Legacy Hosting Types
If you’ve got a small business website today, the chances are you’re running on shared hosting. With traditional shared hosting, you share a web server (a physical computer in a rack in a data centre), with a large number of other customers (usually hundreds). Your hosting provider configures the server on your behalf, and you interact with your slice of the server through a control panel. This control panel abstracts the technical details and allows you to easily manage files and emails, and probably install common web applications with little or no technical knowledge required. Conversely, you are limited in your ability to go “under the hood” to tweak your server environment.
You will be allocated a certain amount of resources on the server, in terms of disk space, data bandwidth, number of websites you can host on the account, etc. If you exceed this allowance, your account may be throttled or suspended, or you may have your account terminated, depending on the policies of the hosting company. Some hosting companies will allow you to buy a higher tier of shared hosting, with more resources. Usually shared hosting is oversubscribed, in that if all users were to use their full allocations, the hosting company would not have the computing resources to cope.
Hosting companies know that most users only use a fraction of the allocated resources, and plan their infrastructure accordingly. You may occasionally find that you’ve been allocated a server which is working too hard. Perhaps the other customers are using a higher-than-average proportion of their allotted resources, or someone has written a rogue web application that is hogging the server CPU. Maybe somebody on the server is subject to a DDOS attack. Hosting companies can take steps to mitigate against these threats and try to ensure that no customer is adversely impacted by problems with another customer hosted on the same server, but they aren’t infallible. I’ve had to deal with unusably slow shared hosting on a number of occasions – I never put up with it, and neither should you.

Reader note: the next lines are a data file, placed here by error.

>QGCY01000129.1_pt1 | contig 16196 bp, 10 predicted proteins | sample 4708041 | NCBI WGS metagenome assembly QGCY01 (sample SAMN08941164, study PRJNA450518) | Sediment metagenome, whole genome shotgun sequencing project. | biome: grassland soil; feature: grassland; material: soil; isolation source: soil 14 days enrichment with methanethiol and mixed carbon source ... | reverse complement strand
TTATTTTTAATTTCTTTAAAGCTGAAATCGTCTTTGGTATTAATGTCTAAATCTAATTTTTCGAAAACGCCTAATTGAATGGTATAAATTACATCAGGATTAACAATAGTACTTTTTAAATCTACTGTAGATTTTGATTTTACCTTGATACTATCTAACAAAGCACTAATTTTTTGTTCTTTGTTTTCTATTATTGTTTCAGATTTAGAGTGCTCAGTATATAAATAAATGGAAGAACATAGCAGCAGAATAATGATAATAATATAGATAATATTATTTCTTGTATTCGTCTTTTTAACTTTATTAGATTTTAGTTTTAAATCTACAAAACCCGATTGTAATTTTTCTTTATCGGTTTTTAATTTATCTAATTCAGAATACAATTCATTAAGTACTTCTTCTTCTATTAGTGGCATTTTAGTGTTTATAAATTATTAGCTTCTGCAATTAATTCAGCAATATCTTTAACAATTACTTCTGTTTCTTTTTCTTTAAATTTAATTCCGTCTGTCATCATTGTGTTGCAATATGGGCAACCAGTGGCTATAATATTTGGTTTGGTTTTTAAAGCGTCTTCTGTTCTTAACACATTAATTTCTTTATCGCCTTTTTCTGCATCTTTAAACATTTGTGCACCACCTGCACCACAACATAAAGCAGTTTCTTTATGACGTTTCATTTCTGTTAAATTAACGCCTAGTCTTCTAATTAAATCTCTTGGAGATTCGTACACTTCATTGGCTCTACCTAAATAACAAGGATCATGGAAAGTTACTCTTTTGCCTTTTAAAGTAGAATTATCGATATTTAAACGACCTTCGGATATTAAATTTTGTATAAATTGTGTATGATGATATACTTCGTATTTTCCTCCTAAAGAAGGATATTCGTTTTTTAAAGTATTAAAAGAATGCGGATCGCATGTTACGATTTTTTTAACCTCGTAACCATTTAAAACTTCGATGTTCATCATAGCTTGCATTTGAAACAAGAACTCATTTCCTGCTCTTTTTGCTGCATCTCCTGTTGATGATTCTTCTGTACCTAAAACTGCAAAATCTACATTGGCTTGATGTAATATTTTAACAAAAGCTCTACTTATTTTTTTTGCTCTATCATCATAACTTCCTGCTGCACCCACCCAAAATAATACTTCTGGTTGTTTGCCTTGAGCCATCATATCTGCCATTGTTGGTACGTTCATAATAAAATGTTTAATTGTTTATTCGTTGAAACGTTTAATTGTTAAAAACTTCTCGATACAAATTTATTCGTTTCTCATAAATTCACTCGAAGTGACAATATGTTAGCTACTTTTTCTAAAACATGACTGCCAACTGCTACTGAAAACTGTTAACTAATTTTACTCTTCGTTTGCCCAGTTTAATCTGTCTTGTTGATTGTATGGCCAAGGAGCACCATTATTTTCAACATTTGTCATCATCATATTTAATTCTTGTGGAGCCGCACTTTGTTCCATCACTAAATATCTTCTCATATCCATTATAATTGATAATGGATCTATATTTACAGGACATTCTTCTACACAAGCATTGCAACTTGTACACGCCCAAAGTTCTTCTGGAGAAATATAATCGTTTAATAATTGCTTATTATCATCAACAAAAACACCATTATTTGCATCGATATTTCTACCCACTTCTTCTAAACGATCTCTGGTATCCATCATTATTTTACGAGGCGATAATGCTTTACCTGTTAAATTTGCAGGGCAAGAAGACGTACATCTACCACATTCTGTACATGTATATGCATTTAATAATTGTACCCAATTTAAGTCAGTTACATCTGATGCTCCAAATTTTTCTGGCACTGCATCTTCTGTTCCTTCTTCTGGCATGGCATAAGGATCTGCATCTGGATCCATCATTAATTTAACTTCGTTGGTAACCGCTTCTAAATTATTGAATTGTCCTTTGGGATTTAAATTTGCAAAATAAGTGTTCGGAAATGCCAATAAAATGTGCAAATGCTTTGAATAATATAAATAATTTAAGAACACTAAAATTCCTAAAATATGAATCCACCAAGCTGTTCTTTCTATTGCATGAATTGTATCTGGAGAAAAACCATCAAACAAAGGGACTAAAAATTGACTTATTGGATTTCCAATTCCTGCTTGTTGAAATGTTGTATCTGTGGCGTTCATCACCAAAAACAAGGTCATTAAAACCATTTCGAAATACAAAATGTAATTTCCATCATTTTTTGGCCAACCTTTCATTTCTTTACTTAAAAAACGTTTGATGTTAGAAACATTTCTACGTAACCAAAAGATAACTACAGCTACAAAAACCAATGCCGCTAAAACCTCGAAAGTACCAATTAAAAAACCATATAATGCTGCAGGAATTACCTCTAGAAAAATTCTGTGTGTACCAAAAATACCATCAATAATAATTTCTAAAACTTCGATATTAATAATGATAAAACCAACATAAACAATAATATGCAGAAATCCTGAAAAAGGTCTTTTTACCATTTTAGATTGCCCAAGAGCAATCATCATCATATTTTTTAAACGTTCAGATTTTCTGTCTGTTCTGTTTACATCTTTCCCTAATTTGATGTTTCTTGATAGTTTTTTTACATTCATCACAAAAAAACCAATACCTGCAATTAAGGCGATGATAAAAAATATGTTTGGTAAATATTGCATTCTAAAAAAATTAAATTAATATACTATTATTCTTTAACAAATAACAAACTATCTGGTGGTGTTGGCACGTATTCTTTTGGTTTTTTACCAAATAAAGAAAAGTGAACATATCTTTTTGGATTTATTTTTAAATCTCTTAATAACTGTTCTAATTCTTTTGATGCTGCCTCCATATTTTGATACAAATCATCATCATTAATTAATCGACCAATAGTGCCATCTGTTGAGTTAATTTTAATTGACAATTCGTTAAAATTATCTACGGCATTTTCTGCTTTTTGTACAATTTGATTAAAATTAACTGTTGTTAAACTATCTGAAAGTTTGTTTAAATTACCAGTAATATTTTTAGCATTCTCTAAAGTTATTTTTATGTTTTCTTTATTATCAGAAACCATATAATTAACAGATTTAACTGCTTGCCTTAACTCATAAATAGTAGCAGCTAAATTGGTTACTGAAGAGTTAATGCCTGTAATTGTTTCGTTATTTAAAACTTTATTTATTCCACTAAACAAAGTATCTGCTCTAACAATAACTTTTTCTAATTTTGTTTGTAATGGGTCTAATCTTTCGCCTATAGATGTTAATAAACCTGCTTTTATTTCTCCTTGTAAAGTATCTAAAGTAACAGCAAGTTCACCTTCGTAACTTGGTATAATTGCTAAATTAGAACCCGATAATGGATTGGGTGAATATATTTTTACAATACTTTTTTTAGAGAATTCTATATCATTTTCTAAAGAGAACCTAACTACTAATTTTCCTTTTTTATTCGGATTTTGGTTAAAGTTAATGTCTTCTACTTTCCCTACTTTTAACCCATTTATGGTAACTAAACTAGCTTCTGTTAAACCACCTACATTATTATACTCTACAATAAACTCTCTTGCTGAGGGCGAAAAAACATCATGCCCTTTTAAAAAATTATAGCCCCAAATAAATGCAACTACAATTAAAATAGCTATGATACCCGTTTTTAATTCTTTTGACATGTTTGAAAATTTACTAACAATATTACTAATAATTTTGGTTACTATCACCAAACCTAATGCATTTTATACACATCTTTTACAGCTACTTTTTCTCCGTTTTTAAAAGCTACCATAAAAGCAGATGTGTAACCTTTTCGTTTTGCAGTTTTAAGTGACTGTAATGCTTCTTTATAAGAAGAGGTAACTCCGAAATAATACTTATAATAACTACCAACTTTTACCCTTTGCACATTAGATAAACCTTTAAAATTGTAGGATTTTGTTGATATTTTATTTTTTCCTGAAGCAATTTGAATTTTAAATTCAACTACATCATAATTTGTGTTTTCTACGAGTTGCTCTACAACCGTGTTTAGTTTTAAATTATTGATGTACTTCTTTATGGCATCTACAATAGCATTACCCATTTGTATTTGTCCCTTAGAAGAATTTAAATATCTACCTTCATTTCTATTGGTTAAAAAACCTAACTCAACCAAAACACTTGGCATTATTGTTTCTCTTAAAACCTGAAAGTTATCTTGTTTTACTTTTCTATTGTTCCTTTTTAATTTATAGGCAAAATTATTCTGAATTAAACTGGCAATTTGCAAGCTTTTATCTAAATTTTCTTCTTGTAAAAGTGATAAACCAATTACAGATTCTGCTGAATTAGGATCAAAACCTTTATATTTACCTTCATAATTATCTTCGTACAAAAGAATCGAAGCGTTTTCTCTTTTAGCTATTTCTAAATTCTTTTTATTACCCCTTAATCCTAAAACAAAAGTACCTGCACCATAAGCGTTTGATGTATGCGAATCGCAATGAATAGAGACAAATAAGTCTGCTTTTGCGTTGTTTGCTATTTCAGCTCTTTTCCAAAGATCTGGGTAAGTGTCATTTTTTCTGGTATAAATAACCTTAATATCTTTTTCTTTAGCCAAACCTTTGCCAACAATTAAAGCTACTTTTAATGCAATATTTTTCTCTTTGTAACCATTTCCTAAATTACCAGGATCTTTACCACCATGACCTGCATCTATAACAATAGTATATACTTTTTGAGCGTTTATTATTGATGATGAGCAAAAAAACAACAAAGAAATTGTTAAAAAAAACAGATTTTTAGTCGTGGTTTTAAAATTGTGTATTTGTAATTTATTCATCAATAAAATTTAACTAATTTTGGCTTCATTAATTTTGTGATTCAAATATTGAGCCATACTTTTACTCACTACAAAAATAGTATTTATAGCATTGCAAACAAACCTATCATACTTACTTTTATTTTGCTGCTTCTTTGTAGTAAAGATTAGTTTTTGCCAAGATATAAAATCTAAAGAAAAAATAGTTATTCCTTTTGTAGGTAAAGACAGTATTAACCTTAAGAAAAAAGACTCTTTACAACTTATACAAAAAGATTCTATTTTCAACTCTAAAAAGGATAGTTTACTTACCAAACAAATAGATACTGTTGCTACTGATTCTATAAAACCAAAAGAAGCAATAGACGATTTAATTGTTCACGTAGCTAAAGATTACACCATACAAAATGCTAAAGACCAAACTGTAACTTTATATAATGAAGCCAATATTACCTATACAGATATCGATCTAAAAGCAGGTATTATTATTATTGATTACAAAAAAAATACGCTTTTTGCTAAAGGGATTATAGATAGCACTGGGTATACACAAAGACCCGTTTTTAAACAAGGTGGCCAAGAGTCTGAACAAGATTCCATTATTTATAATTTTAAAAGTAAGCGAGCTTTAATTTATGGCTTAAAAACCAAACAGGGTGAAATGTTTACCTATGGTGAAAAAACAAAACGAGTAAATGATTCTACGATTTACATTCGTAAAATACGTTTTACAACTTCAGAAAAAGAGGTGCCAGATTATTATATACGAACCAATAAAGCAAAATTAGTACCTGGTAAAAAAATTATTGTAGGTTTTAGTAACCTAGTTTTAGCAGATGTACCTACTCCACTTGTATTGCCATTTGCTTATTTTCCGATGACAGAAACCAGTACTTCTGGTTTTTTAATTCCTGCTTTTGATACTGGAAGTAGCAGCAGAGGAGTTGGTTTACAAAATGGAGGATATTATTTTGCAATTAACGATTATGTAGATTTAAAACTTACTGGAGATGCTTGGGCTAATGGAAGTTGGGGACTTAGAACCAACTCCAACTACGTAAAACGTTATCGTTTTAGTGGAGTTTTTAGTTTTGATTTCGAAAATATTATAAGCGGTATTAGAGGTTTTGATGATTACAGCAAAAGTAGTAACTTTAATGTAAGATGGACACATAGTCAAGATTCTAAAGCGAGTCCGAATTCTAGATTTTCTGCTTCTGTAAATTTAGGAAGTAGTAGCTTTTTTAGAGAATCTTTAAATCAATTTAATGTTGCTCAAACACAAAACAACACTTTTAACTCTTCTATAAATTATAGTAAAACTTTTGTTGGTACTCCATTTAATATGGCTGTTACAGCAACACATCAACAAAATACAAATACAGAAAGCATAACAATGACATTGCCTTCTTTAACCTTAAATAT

For typical brochure websites with moderate traffic, the shared hosting approach is cheap, easy to understand and is well capable of handling the demands that your website will place upon it.
Up until 5 or 6 years ago, when you outgrew shared hosting, the next step up was a dedicated server. You literally bought or leased a physical machine that resided in a data center, The hosting company could guarantee you electrical power and internet connection, by virtue of having a robust infrastructure with redundancy and failover measures in place. You would also be guaranteed a technician on site to physically reboot your server or replace a bad component if required. Apart from that, however, you were on your own. A dedicated server would typically come with no operating system, so you’d be responsible for loading the operating system, installing the web server software, securing the machine from hackers and tweaking the configuration of the server so that it was running optimally.
In essence dedicated hosting sacrifices cheapness and simplicity for power, flexibility and guaranteed performance. The main issue with dedicated hosting is scalability. If you outgrow your server, you may be able to install more memory, or another CPU, but ultimately your server will be pimped to the max and you’ll be unable to wring another drop of performance from it. At this point you need another server, and a load balancer to spread traffic between them – it starts to get messy.
Virtual Private Servers